A railway ticket office worker who died with coronavirus after "being spat at while on duty" was a good person and a good mother, her devastated widower has said.
Belly Mujinga, 47, was on the concourse of Victoria station in London on March 22 when a member of the public who said he had Covid-19 spat and coughed at her and a colleague, according to her family.
Within days of the alleged assault, both women fell ill with the virus.
Ms Mujinga, a mother to 11-year-old Ingrid, was admitted to Barnet Hospital and put on a ventilator but died on April 5, her trade union, the Transport Salaried Staffs Association, said.
Her husband, Lusamba Gode Katalay, claimed the suspect walked up to Ms Mujinga and spat in her face.
The man asked her what she was doing, why she was there, and she said they were working. The man said he had the virus and spat on them. They reported it to their supervisor. Belly came home and told me everything.
Mr Katalay said his wife had an operation four years ago and had underlying respiratory problems.
Within a week of the incident, she began to feel ill and was admitted to hospital on April 2.
That was the last time I saw her. We just said: ‘Be good,’ and that God is in charge. We did a WhatsApp video in hospital, but then I didn’t hear from her again. I thought she might be asleep, but the doctor to phoned me to tell me she had died.
Speaking to ITV News her cousin Agnes Ntumba said the family was still mourning.
The union has reported the incident to the Railways Inspectorate, the safety arm of the Office for Road and Rail, for investigation, and is taking legal advice on the situation.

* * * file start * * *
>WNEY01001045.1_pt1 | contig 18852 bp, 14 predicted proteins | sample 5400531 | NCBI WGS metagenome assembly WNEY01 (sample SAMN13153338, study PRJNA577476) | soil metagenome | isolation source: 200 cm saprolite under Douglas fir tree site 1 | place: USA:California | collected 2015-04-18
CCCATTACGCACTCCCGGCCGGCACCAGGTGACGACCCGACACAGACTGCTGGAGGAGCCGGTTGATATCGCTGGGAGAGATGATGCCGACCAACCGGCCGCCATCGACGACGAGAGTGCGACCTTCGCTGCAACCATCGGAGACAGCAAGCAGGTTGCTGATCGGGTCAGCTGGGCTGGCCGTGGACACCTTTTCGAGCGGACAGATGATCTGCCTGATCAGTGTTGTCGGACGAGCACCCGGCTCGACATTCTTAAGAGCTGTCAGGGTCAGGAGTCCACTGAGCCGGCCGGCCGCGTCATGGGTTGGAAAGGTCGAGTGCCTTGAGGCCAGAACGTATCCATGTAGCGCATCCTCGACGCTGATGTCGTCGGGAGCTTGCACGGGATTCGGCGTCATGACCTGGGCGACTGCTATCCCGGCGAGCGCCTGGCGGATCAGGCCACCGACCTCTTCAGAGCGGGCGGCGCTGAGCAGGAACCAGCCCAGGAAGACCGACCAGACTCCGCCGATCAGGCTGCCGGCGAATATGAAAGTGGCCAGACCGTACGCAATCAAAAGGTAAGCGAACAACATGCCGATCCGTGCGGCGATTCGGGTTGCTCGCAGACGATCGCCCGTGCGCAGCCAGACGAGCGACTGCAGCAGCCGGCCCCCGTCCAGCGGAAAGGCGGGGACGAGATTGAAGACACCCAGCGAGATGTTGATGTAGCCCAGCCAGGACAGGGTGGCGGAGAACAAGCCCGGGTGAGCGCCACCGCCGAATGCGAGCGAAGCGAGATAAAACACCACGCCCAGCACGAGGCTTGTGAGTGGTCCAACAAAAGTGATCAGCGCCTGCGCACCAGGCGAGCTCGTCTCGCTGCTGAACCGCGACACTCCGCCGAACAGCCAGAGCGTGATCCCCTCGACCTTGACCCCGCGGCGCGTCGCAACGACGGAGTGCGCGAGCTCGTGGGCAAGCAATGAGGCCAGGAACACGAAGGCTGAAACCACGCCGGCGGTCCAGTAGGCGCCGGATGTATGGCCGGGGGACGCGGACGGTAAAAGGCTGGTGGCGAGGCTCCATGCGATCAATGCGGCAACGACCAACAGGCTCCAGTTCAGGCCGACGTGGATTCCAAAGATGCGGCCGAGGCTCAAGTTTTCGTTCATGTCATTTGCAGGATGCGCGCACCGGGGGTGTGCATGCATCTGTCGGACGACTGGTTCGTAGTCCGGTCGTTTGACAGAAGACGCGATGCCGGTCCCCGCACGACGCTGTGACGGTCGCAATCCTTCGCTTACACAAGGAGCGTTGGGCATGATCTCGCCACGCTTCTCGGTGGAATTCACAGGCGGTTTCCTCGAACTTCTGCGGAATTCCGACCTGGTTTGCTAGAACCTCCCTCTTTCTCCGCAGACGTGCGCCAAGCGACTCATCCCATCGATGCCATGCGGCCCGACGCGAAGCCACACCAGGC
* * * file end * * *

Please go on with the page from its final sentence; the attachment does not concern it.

We are shocked and devastated at Belly’s death. She is one of far too many frontline workers who have lost their lives to coronavirus. Sadly, Belly’s is just one of many family tragedies where children have had their parents taken away from them. However, there are serious questions about her death; it wasn’t inevitable. As a vulnerable person in the ‘at risk’ category, and her condition known to her employer, there are questions about why she wasn’t stood down from frontline duties early on in this pandemic. Rather than talking about the easing the lockdown, the Government must first ensure that the right precautions and protections have been taken so that more lives are not lost. Our rail industry needs to have a very serious look at what tasks are deemed ‘essential’ and must put protections in place for all our members and our passengers.
British Transport Police are now investigating, although it is believed a complaint was not registered with them at the time, despite Ms Mujinga and her colleague asking staff at employers Govia Thameslink Railway to contact police, the union said.
British Transport Police have now launched an investigation into a report of two members of rail staff being spat at while working at London Victoria station on March 22. Anyone with information is asked to contact BTP by texting 61016 or calling 0800 40 50 40 and quoting reference 359 of 11/05/20.
A spokesperson for Prime Minister Boris Johnson called the incident "despicable".
"It is despicable for a key worker to be attacked in this way while serving the travelling public," the spokesperson said.
"Our thoughts are with Mrs Mujinga family’s at this terrible time."